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Adaptability of global olive cultivars to water availability under future Mediterranean climate

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Adaptation to climate change is a major challenge facing the agricultural sector worldwide. Olive (Olea europaea L.) is a global, high value crop currently cultivated in 28 countries worldwide. Global data to assess the vulnerability of the crop to climate variability are scarce, and in some notable cases, such the United Nations Food and Agricutlure Organization database (FAO, 2006), qualitative assessments rather than quantitative indicators are provided. The aim of this study is to demonstrate a new approach to help overcome these constraints toward a globally applicable method to assess the adaptability of olive cultivars. The adaptability of 11 cultivars, widely used in 11 countries worldwide, was studied using a new generic approach based on the evaluation of soil hydrological regime against cultivar-specific hydrological requirements. The approach requires local data, notably on soil hydrological properties, but it is easily transferable to other countries and regions. We applied an agrohydrological model in 60 soil units to determine hydrological indicators both in a reference (1961–1990) and a future (2021–2050) climate case. We compared indicators with cultivar-specific requirements to achieve the target yield; requirements were established using experimental yield response curves. We estimated the probability of adaptation, i.e., the probability that a given cultivar attains the target yield, and we used it to evaluate the cultivar potential distribution in the study area. At the locations where soil hydrological conditions were favorable, the probabilities of adaptation of the cultivars were high in both climate cases. The results show that the area with suitable conditions for the target yield (area of adaptability) decreased under future climate for all the cultivars, with higher reduction for Frantoio and Maiatica and smaller reduction for Itrana, Nocellara, Ascolana, and Kalamata. These cultivars are currently grown in Argentina, United States (US), Australia, France, Greece, and Italy. Our results indicate also that these cultivars require higher available soil water to attain the target yield, i.e., we may expect similar vulnerability in other parts of the world. Based on these findings, we provide some specific recommendations for enrichment of global databases and for further developments of our approach, to increase its potential for global application.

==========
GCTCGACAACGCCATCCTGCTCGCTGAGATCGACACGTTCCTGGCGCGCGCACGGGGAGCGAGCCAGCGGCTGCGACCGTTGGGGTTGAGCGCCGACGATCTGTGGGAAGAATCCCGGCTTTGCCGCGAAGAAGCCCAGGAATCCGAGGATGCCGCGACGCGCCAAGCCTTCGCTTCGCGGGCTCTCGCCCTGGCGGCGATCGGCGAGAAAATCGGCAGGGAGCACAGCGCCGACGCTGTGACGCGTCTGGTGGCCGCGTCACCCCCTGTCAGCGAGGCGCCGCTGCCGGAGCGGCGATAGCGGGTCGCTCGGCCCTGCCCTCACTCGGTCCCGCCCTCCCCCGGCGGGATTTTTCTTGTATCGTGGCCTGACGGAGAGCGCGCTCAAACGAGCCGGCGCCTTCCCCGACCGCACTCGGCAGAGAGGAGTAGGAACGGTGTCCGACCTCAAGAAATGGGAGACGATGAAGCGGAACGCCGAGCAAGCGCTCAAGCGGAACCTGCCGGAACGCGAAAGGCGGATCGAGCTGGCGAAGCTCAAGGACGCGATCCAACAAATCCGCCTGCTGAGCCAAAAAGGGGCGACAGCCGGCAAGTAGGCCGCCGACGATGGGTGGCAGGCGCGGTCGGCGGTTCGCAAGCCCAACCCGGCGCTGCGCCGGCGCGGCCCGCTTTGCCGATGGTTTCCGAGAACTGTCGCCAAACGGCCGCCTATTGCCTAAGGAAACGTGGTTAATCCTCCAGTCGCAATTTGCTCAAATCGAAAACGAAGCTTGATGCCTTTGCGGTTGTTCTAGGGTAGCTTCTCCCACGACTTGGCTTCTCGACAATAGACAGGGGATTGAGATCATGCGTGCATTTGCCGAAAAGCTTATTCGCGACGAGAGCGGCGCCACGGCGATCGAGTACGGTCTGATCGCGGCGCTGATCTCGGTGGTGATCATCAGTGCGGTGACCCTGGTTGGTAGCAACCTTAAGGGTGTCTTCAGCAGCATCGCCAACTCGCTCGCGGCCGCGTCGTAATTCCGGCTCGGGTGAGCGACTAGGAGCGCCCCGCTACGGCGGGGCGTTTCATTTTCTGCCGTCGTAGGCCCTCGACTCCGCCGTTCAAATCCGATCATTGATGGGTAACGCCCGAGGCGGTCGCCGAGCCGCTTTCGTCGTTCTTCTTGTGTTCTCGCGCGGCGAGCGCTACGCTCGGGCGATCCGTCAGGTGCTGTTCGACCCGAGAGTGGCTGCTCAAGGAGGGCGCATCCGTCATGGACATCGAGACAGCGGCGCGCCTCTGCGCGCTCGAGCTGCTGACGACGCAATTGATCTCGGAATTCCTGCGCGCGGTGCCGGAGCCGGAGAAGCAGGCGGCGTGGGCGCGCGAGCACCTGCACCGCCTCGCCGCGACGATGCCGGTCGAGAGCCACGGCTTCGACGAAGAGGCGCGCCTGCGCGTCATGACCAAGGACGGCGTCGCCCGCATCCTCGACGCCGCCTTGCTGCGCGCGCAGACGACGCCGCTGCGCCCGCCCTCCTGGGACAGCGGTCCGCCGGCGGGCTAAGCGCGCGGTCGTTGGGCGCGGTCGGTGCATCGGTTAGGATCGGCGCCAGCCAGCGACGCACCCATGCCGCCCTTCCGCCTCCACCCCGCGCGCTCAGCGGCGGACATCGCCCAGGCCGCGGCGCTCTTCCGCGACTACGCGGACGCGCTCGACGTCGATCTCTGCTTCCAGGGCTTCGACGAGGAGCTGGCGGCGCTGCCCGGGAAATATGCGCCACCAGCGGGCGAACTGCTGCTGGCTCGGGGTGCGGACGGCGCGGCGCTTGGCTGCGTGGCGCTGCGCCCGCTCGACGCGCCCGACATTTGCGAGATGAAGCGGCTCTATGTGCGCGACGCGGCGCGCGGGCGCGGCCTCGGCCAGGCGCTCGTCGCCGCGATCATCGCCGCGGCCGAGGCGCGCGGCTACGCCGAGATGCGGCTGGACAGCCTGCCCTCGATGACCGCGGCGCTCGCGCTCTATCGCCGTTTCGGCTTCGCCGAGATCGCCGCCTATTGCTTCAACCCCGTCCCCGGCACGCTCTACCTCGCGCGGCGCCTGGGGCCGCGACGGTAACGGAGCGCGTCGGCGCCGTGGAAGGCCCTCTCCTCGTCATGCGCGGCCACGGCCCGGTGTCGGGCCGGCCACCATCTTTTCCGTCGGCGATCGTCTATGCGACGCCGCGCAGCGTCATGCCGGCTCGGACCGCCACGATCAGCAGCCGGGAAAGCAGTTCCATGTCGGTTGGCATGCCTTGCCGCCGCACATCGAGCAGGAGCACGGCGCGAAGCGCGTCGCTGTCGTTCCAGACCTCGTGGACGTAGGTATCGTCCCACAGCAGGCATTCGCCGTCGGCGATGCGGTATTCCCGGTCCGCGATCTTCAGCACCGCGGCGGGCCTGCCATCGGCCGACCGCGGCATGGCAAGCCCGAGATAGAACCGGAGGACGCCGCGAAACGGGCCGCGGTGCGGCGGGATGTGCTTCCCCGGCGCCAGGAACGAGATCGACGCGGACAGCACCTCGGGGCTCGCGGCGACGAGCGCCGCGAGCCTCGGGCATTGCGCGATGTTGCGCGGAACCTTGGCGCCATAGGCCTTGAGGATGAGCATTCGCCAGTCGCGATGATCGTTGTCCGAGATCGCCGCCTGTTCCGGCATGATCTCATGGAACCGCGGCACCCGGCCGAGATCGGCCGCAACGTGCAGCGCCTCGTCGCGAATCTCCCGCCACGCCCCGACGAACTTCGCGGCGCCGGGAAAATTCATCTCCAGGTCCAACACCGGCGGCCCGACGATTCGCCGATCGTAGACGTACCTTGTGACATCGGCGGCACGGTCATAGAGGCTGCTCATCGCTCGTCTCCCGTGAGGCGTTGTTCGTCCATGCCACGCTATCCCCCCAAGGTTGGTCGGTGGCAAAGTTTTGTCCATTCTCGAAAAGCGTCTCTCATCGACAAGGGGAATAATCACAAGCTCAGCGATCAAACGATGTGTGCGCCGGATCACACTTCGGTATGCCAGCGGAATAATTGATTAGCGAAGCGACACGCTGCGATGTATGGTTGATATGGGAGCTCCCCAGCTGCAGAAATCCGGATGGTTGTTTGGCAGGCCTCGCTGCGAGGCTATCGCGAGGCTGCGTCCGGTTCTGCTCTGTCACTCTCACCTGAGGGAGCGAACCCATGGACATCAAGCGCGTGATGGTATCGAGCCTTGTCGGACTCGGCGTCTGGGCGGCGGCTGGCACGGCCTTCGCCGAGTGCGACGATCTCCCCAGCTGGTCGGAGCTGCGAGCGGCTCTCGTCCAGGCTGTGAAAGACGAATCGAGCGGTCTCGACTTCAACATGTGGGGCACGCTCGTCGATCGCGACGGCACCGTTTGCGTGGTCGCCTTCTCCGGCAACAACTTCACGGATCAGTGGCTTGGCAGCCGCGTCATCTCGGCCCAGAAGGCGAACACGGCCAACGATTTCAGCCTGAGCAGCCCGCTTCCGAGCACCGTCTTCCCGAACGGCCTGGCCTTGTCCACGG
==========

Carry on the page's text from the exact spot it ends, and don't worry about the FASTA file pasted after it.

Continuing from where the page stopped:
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  1. The A1B scenario depicts a future world characterized by very rapid economic growth, increase in global population, and rapid introduction of new and more efficient technologies. The energy system relies on a balanced combination of energy sources.